The poet and philosopher Muhammad Iqbal once said “jamhuriyat ek tarz e hakoomat hai ki jis main bandon ko gina kartey hain, toula nahi kartey” (In a democracy, people are counted and not weighed). While on the face of it those who hold the majority have the right to run the country, experience shows that this does not always guarantee stability and a sense of inclusion.
For example, in the first past the post system (SMU) that we have adopted, a winning candidate generally gets a maximum of 25-30% of the total votes collected and the rest of the votes are distributed among different candidates. . This means that 70% of voters in that constituency are against the winning candidate. Even if the winning candidate obtains 51% of the votes, the remaining 49% will end up outside the decision-making system and thus contribute to instability.
While reviewing the recommendations of the Jammu and Kashmir Boundary Commission headed by Justice (Retired) Ranjana Desai, using the lens based on the above argument, it can be concluded that the Commission did well done to ensure that all communities in the Union Territory of Jammu and Kashmir Kashmir will have a share in the assembly. A sense of empowerment, which was limited to a few families in Srinagar and confined to a few regions, can now be spread evenly and horizontally.
Jammu and Kashmir is a mosaic of India; it is not monolithic. It accommodates people of multiple ethnicities, castes, and religions, who needed to be accommodated in the power structure. From 1846 to 1947, the Dogras of Jammu took the reins; from 1947 to today, the power is with the Muslims of Kashmir. Successive regimes have carved out constituencies such that the Hindus of Jammu, the Gujjars of Poonch-Rajouri, the Paharis of Doda, Bhaderwah, Kishtwar, Gurez, Karnah and many other places remain subject to a few Kashmiri Muslims based in Srinagar. The latter were reluctant to share power or allow an alternative, even among Kashmiri Muslims. The best example is how they organized and rigged the 1987 elections, which became one of the reasons for the unrest and forced young people to take up arms – democracy based on the principle of the FPTP had failed them.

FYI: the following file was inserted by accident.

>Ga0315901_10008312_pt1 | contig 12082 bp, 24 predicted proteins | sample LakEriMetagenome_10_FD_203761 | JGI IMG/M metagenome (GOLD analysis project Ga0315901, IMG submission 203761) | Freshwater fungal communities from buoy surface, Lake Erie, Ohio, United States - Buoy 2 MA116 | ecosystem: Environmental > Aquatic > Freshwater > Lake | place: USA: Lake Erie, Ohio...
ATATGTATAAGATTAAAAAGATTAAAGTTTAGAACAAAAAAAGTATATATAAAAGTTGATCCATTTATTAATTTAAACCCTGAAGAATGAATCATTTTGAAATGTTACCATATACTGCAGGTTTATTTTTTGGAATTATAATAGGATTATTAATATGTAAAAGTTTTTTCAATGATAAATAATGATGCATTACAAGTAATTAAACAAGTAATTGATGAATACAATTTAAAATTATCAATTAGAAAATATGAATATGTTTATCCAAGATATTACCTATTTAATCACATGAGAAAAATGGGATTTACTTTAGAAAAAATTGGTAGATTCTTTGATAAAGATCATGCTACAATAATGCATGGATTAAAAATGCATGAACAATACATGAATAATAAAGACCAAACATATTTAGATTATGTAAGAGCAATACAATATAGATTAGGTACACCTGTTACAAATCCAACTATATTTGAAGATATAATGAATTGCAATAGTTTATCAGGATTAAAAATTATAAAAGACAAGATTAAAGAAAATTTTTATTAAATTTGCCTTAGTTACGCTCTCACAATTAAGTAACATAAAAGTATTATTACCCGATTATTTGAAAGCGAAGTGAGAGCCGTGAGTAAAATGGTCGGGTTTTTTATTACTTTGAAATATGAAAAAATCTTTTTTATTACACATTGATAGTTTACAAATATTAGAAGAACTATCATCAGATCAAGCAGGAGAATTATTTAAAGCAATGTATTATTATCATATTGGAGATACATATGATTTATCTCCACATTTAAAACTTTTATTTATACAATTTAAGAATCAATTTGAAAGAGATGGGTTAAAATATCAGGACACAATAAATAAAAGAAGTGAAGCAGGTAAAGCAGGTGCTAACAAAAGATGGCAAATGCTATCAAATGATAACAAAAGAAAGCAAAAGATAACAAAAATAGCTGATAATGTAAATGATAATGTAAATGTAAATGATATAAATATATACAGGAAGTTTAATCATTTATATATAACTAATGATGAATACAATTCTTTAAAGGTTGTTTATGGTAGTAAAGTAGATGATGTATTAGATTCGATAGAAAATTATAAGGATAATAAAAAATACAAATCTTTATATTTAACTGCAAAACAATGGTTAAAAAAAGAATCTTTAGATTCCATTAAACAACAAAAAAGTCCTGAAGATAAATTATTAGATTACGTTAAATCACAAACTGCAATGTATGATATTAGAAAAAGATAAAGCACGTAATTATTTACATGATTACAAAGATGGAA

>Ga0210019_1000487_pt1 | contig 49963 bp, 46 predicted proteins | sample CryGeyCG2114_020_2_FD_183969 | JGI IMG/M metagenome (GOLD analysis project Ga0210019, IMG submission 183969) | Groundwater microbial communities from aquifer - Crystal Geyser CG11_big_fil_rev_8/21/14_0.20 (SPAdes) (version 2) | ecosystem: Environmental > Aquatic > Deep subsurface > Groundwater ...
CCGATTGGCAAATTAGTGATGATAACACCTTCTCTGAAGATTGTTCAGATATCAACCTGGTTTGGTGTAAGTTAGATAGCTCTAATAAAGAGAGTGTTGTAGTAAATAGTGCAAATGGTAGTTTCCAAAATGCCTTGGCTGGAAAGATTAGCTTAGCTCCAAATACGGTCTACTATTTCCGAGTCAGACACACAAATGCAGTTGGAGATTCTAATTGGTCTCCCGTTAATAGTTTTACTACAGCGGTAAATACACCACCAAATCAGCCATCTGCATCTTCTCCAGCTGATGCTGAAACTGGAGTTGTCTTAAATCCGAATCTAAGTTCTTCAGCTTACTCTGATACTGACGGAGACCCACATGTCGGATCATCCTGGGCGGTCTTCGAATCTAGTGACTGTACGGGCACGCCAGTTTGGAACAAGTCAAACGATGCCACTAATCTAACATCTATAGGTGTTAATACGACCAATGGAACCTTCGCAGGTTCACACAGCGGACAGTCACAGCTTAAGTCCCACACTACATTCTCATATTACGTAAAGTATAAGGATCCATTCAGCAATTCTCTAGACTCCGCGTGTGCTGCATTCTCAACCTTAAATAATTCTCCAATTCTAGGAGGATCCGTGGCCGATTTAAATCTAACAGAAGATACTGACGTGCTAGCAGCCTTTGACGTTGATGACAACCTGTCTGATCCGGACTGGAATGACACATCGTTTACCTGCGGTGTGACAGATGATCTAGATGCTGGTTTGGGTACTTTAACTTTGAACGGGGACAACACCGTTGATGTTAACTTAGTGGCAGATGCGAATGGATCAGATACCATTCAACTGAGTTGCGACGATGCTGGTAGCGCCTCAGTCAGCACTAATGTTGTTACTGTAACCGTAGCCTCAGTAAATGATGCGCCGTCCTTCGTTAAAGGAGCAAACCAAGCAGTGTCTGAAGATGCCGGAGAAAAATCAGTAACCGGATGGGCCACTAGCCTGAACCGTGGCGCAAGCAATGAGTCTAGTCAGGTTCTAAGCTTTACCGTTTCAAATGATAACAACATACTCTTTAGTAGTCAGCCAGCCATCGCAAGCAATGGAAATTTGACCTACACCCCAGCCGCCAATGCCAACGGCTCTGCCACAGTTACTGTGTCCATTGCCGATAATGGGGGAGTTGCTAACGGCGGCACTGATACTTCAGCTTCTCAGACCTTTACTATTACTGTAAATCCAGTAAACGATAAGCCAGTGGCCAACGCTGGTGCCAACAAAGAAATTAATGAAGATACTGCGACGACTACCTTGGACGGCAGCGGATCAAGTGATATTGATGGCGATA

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To avoid such a situation and empower every community in the region, the Commission demarcated the constituencies of the assembly so that the Dogras of Jammu, Scheduled Castes, Scheduled Tribes and Kashmiri Muslims get an equitable share in the assembly. and decision making. The Commission’s recommendation to reserve two seats for a tiny 2% minority, the Kashmiri Pandits, one of which will be reserved for women, is a bold step. He further recommended an indefinite number of seats for those who were forced to migrate from Pakistani-held areas in 1947. Their fate has been pending for 70 years. Ironically, in Pakistani-occupied Kashmir (PoK), 12 seats are reserved for those who migrated from the Indian part of Kashmir and settled in different Pakistani towns. In the PoK assembly, six seats each are reserved for refugees from the Kashmir Valley and Jammu.
The completion of the process of redrawing Jammu and Kashmir’s electoral map paves the way for assembly elections in a region that has not had an elected government since June 2018. The Commission’s report carries the total number of seats in UT to 90 from 83 This will increase the number of seats in the Jammu division from 37 to 43 and in the Kashmir Valley from 46 to 47. The panel also reserved nine seats for the assembly – six in Jammu and three in Kashmir – for ST. Seven assembly seats have been reserved for CSs. The constitution of the former state of Jammu and Kashmir did not provide for the reservation of seats for STs in the Legislative Assembly.
The former J&K state had 111 seats in the assembly – 46 in Kashmir, 37 in Jammu, four in Ladakh and 24 seats reserved for the PoK. Since Ladakh was carved out as a separate UT, J&K ended up with 107 seats, including 24 for PoK. With seven additional seats, the total number of seats increased to 114, bringing the effective size of the assembly to 90, not counting the 24 seats reserved for the PoK.
The decision of the Commission to create a headquarters in Lok Sabha with areas of Jammu region and Kashmir Valley called Anantnag-Rajouri is based on the idea that the two regions should be considered as “integrated” and that the five Lok Sabha constituencies now have 18 assembly seats each.
The FPTP system is ideal for the UK. But in a multi-ethnic and multi-confessional region, the system must be changed. All European countries have modified it. Even in the United Kingdom, the Northern Ireland assembly created under the 1998 Good Friday Agreement is elected as a single transferable vote of proportional representation using the principle of power-sharing to ensure that every political voice and every ethnicity is taken into account in the structure of power.
As countries and democracies evolve, there is no point in remaining obsessed with the UK’s antiquated system, which is based on majority rule and not empowerment of all sections. In modern times, we need an inclusive and non-exclusive democracy that only serves the interests of a few sections of the population.
The J&K Boundary Commission has taken a bold step towards this end, and its efforts should be encouraged. It is a start in the transition from an exclusive democracy to an inclusive democracy and it could also be replicated elsewhere in the country.
(The author is a Senior Advocate at the Supreme Court of India)